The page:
This Q&A was written for and first featured in the Financial Times Business Section (16.07.11).

I am in the process of setting up an innovative tech company producing products for a niche area of the digital music industry and I am looking to attract venture capital investment in order to get the business off the ground. I am acutely aware that this is a difficult time to secure investment and wondered if there is anything I can do to make sure I make the right impression and hopefully attract investment?

From the outset you should try to ensure that your business will be attractive to a venture capital (VC) investor. Any investor needs to see the prospect of a realistic return on its investment through an eventual IPO or sale. Your business plan will need to demonstrate a thorough understanding of your chosen market and the problem you are addressing, as well as an estimate of the size of the market and the share you think you can achieve. Business ideas which are disruptive and / or scaleable are often particularly attractive to a VC.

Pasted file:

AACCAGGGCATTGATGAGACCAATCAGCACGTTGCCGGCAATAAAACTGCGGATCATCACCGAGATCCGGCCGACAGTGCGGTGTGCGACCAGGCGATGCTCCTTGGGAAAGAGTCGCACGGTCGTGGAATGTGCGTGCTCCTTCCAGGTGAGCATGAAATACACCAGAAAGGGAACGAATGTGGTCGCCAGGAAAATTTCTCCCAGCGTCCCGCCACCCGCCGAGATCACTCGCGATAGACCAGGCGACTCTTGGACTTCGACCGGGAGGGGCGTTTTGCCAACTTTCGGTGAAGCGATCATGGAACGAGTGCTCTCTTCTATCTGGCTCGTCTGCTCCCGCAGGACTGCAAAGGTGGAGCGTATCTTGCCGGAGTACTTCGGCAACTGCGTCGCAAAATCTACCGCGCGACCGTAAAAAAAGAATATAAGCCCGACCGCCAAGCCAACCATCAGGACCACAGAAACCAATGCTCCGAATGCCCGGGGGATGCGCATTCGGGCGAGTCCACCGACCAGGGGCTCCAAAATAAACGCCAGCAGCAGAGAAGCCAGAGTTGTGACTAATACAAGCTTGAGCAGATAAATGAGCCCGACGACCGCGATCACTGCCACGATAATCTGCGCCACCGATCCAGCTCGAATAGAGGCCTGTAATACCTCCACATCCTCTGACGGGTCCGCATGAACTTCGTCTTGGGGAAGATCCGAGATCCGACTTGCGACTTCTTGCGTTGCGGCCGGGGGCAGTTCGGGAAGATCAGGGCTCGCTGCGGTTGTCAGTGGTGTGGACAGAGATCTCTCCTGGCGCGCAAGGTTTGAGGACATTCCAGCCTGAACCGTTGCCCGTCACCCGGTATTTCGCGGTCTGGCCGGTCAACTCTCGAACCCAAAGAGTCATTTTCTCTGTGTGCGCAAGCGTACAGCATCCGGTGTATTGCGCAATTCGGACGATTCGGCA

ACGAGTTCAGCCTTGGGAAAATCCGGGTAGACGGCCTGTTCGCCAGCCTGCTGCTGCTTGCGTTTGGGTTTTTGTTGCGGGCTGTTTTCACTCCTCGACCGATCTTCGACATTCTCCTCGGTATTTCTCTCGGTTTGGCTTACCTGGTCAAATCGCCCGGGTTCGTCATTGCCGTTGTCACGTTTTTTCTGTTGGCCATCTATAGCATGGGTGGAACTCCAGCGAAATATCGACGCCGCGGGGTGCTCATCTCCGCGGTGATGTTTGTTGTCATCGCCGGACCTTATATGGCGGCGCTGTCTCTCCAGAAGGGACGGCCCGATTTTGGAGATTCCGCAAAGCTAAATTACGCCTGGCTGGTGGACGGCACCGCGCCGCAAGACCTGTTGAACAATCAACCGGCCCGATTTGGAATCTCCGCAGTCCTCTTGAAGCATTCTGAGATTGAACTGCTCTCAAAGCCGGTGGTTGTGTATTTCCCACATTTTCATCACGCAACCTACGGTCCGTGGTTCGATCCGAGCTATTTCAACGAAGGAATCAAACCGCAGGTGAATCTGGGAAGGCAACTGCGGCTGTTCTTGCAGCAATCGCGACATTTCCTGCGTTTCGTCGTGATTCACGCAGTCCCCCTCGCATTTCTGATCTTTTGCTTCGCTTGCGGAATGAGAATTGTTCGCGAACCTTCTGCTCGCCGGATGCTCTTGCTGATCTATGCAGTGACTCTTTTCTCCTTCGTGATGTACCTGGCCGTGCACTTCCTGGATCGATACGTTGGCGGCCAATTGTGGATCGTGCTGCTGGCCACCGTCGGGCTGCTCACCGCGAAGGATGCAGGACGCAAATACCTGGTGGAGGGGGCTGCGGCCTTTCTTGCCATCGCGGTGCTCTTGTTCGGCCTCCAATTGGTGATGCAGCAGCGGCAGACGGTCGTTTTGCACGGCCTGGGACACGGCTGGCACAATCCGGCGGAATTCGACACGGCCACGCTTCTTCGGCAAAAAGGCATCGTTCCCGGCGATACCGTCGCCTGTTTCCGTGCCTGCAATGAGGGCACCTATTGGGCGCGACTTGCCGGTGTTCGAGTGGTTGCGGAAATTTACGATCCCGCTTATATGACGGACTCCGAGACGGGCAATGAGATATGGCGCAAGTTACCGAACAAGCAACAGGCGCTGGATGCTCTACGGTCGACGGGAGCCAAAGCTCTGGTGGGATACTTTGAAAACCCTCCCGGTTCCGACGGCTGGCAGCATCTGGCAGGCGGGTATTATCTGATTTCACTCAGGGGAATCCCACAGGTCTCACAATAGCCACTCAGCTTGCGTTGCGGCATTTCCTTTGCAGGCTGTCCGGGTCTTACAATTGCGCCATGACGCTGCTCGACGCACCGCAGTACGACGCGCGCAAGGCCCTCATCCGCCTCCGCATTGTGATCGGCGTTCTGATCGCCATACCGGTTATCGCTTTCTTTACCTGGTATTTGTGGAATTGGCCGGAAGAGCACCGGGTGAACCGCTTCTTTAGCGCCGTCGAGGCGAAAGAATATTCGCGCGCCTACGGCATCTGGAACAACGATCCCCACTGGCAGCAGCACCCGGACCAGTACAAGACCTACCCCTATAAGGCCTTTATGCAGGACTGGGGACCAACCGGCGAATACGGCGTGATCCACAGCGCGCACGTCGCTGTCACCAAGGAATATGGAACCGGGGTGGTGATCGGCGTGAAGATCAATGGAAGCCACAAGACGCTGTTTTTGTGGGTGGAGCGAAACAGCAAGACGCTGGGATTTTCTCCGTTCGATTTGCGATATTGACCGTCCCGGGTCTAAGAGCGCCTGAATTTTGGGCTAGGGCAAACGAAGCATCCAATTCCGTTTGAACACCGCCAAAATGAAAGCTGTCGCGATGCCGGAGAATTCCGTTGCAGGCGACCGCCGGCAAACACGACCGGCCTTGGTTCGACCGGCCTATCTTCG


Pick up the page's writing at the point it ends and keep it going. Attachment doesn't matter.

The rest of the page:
When approaching VC’s, do your research first. They differ greatly. The technology sector is a “hot” sector at the moment and there are many VC’s active in it, but they have different investment criteria. Whilst some will consider very early-stage investments, many prefer to invest in companies with some trading history. One of the strongest cards you can play is to approach a VC at a stage when the product has launched and is starting to acquire customers. Getting to that stage under your own steam is not always easy, but many companies seek initial funding from “friends and family” or angel investors, rather than VC’s. Other options include joining an incubation or mentoring programme, of which there are a number in the UK – these programmes can help with initial funding as well as providing a source of business advice from seasoned entrepreneurs.

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